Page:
#1 NEW YORK TIMES BESTSELLER | NATIONAL BOOK AWARD WINNER | NAACP IMAGE AWARD WINNER | PULITZER PRIZE FINALIST | NATIONAL BOOK CRITICS CIRCLE AWARD FINALIST | NAMED ONE OF THE TEN BEST BOOKS OF THE YEAR BY The New York Times Book Review • O: The Oprah Magazine • The Washington Post • People • Entertainment Weekly • Vogue • Los Angeles Times • San Francisco Chronicle • Chicago Tribune • New York • Newsday • Library Journal • Publishers Weekly
Hailed by Toni Morrison as “required reading,” a bold and personal literary exploration of America’s racial history by “the single best writer on the subject of race in the United States” (The New York Observer)
“This is your country, this is your world, this is your body, and you must find some way to live within the all of it.”
In a profound work that pivots from the biggest questions about American history and ideals to the most intimate concerns of a father for his son, Ta-Nehisi Coates offers a powerful new framework for understanding our nation’s history and current crisis. Americans have built an empire on the idea of “race,” a falsehood that damages us all but falls most heavily on the bodies of black women and men—bodies exploited through slavery and segregation, and, today, threatened, locked up, and murdered out of all proportion. What is it like to inhabit a black body and find a way to live within it? And how can we all honestly reckon with this fraught history and free ourselves from its burden?
Between the World and Me is Ta-Nehisi Coates’s attempt to answer these questions in a letter to his adolescent son. Coates shares with his son—and readers—the story of his awakening to the truth about his place in the world through a series of revelatory experiences, from Howard University to Civil War battlefields, from the South Side of Chicago to Paris, from his childhood home to the living rooms of mothers whose children’s lives were taken as American plunder. Beautifully woven from personal narrative, reimagined history, and fresh, emotionally charged reportage, Between the World and Me clearly illuminates the past, bracingly confronts our present, and offers a transcendent vision for a way forward.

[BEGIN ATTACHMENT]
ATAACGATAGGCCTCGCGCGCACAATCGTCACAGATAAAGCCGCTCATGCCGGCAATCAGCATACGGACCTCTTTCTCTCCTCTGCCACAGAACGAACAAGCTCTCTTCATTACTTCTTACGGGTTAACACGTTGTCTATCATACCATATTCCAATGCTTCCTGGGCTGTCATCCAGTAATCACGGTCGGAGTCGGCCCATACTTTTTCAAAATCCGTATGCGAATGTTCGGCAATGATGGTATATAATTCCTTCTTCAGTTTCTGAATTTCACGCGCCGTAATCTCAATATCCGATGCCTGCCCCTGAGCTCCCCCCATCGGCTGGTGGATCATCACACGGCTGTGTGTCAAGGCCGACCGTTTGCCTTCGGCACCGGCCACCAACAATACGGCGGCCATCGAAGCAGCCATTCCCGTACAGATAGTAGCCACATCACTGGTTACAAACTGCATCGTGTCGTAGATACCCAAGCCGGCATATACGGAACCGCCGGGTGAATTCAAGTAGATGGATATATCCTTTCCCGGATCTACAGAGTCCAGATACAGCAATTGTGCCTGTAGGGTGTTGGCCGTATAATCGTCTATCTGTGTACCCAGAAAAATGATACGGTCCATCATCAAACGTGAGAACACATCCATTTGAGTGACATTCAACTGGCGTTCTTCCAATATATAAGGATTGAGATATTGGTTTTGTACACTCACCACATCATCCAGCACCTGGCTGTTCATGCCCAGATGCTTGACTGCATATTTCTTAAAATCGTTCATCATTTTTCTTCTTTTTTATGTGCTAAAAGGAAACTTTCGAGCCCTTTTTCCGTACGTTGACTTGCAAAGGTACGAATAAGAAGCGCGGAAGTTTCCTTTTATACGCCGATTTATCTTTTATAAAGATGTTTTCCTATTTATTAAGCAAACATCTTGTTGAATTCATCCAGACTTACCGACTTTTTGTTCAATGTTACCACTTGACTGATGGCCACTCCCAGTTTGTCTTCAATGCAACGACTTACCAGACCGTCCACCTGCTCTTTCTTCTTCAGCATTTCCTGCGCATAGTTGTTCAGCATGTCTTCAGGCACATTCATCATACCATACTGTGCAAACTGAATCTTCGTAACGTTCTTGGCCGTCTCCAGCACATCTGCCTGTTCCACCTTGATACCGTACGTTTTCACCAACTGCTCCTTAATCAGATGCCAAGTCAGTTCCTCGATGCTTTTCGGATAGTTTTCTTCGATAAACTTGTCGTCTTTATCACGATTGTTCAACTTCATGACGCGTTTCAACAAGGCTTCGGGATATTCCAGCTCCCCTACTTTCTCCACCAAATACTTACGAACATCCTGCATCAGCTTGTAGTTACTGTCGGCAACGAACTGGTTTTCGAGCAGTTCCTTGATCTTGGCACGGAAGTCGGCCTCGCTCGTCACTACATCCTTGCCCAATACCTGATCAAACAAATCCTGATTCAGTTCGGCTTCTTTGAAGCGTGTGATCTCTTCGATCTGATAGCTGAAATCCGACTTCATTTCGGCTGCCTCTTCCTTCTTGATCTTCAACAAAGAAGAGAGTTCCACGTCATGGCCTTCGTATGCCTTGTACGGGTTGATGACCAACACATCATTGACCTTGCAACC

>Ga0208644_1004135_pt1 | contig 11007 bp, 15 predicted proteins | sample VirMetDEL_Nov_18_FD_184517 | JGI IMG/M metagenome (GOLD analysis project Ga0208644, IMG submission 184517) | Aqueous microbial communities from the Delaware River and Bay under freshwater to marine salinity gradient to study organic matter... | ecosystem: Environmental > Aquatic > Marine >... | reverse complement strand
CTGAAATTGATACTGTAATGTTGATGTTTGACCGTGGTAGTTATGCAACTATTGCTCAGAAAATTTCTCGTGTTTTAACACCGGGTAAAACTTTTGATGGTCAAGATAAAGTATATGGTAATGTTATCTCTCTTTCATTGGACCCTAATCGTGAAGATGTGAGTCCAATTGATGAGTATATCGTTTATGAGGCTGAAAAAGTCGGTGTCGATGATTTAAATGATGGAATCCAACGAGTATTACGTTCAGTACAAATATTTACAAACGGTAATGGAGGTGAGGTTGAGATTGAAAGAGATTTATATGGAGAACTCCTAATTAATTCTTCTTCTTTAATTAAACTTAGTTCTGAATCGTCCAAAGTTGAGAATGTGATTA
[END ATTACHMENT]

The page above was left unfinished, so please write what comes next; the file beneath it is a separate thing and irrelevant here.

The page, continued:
Praise for Between the World and Me
“I’ve been wondering who might fill the intellectual void that plagued me after James Baldwin died. Clearly it is Ta-Nehisi Coates. The language of Between the World and Me, like Coates’s journey, is visceral, eloquent, and beautifully redemptive. And its examination of the hazards and hopes of black male life is as profound as it is revelatory.”—Toni Morrison
“Powerful and passionate . . . profoundly moving . . . a searing meditation on what it means to be black in America today.”—Michiko Kakutani, The New York Times
“Really powerful and emotional.”—John Legend, The Wall Street Journal
“Extraordinary.”—David Remnick, The New Yorker
“Brilliant . . . a mature writer entirely consumed by a momentous subject and working at the extreme of his considerable powers.”—The Washington Post
“An eloquent blend of history, reportage, and memoir.”—The Boston Globe
“[Coates] speaks resolutely and vividly to all of black America.”—Los Angeles Times
“A work that’s both titanic and timely . . . the latest essential reading in America’s social canon.”—Entertainment Weekly
An Amazon Best Book of July 2015: Readers of his work in The Atlantic and elsewhere know Ta-Nehisi Coates for his thoughtful and influential writing on race in America. Written as a series of letters to his teenaged son, his new memoir, Between the World and Me, walks us through the course of his life, from the tough neighborhoods of Baltimore in his youth, to Howard University—which Coates dubs “The Mecca” for its revelatory community of black students and teachers—to the broader Meccas of New York and Paris. Coates describes his observations and the evolution of his thinking on race, from Malcolm X to his conclusion that race itself is a fabrication, elemental to the concept of American (white) exceptionalism. Ferguson, Trayvon Martin, and South Carolina are not bumps on the road of progress and harmony, but the results of a systemized, ubiquitous threat to “black bodies” in the form of slavery, police brutality, and mass incarceration. Coates is direct and, as usual, uncommonly insightful and original. There are no wasted words. This is a powerful and exceptional book.–Jon Foro